President Obama cited subsistence and the needs of Alaska Natives yesterday as part of the reason he decided to block future oil and gas lease sales in Arctic waters. Some Native Alaskans welcome the resource protection. But the Arctic Slope Regional Corporation said the president didn’t consult with its members and is ignoring the real needs of the Inupiat people.
To see how offshore development would help the people of the region, ASRC Executive Vice President Tara Sweeney said to look at what happened when Shell was exploring in the Chukchi Sea.
“Our communities were working,” Sweeney said. “Our shareholders were marine mammal observers. We were providing services to the industry in Barrow, in Wainwright, out of Point Hope and in our communities. And absent any of those types of opportunities, people are looking for work.”
As requested by national environmental groups, Obama put the entire Chukchi Sea and nearly all of the Beaufort Sea in what’s known as a 12(a) withdrawal, making the areas unavailable for any future lease sale. Advocates of the move say the withdrawal can’t be undone by the next president.
Industry associations dispute that, and Alaska’s all-Republican congressional delegation said it’s already laying the groundwork to cancel the withdrawals.
Sweeney said the president is thwarting the needs of Arctic people to have things like toilets, running water and a healthy economy. It’s especially galling to her that the White House, according to Sweeney, made the withdrawals without discussing it with ASRC or other Native groups.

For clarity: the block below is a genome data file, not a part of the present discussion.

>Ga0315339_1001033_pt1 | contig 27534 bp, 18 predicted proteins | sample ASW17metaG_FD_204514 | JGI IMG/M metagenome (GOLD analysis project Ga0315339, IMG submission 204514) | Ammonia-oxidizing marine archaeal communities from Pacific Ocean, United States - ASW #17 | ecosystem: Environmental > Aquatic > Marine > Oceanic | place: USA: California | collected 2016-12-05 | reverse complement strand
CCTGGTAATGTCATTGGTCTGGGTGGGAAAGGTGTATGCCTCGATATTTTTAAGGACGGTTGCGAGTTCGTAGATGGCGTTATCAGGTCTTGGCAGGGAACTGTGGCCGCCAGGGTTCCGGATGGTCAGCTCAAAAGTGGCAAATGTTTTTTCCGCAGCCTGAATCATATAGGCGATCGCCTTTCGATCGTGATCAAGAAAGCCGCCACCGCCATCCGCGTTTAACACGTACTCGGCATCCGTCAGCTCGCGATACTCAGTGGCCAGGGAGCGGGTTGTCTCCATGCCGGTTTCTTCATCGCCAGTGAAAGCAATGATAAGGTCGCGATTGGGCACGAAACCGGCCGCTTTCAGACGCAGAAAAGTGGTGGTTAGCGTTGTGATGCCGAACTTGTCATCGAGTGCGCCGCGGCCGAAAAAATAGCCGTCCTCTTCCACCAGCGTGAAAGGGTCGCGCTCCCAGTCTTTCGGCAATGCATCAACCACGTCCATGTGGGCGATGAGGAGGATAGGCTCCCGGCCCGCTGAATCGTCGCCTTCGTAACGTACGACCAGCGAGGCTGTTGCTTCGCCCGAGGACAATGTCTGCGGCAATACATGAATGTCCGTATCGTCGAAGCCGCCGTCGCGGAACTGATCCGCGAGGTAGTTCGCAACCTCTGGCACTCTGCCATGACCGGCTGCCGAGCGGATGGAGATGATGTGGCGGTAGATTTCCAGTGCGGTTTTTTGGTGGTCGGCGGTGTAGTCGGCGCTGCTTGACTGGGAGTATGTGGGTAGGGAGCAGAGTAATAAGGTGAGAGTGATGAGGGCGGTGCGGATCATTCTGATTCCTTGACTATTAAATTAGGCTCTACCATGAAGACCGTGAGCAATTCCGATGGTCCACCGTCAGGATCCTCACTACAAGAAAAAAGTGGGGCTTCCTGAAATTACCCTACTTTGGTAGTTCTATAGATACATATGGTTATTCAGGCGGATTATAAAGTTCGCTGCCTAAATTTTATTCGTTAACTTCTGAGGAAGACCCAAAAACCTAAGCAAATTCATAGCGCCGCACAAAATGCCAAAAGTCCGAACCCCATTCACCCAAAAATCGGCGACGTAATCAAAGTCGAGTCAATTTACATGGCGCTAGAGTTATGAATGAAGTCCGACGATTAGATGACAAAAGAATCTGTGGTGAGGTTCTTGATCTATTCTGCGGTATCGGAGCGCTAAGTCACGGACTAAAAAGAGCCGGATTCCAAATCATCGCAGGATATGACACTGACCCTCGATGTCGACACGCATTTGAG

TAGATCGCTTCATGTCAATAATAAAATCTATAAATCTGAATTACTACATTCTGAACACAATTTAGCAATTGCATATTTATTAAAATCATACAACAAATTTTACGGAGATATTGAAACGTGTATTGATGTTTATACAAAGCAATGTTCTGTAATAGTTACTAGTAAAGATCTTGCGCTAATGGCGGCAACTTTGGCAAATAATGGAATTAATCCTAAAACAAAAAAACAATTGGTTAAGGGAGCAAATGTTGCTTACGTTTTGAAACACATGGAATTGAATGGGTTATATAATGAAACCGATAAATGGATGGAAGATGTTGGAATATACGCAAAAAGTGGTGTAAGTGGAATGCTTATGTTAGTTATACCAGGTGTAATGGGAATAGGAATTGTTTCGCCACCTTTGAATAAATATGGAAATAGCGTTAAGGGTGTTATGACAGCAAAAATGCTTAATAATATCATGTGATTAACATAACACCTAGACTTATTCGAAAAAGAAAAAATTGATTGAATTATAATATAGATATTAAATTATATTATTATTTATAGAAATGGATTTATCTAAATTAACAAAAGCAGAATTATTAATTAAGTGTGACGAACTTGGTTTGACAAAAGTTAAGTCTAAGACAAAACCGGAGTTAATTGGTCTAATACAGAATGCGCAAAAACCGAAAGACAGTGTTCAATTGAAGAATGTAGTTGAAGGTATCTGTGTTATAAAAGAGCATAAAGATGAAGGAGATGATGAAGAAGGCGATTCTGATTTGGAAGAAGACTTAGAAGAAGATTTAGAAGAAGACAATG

“It’s easy for someone in New York or Washington, D.C. – an E-NGO or a limousine liberal – to sit there and say ‘leave the oil in the ground’ when they have access to modern amenities that are considered luxuries in the U.S. Arctic,” Sweeney said.
A White House official said Native corporations and other stakeholders were consulted over several years, not directly for this decision, but when the Interior Department was considering the Arctic for its five-year offshore leasing plan.
A recent poll, sponsored by a pro-drilling lobby, found a large majority of Alaskans support Arctic offshore development. Among Native respondents, the pollsters found 72 percent in favor.
But that’s not everyone.
“I’m very, very grateful for everybody’s concern for all the Arctic, the Beaufort and Chukchi,” Ole Lake said. Lake works for the Alaska Wilderness League in Anchorage.
Lake is originally from Hooper Bay. It’s well south of the North Slope, but he said Yupik and Cupik cultures like his depend on harvesting the creatures that pass by on their way to the Arctic, and he wants to protect that way of life.
“The coastal people have been witness to that magnificent migratory route for thousands and thousands of years and have grown with it,” Lake said.
Lake believes lots of Native people are probably happy the president decided to keep oil rigs out of Arctic waters, but they’re too busy with subsistence activities to make their views known.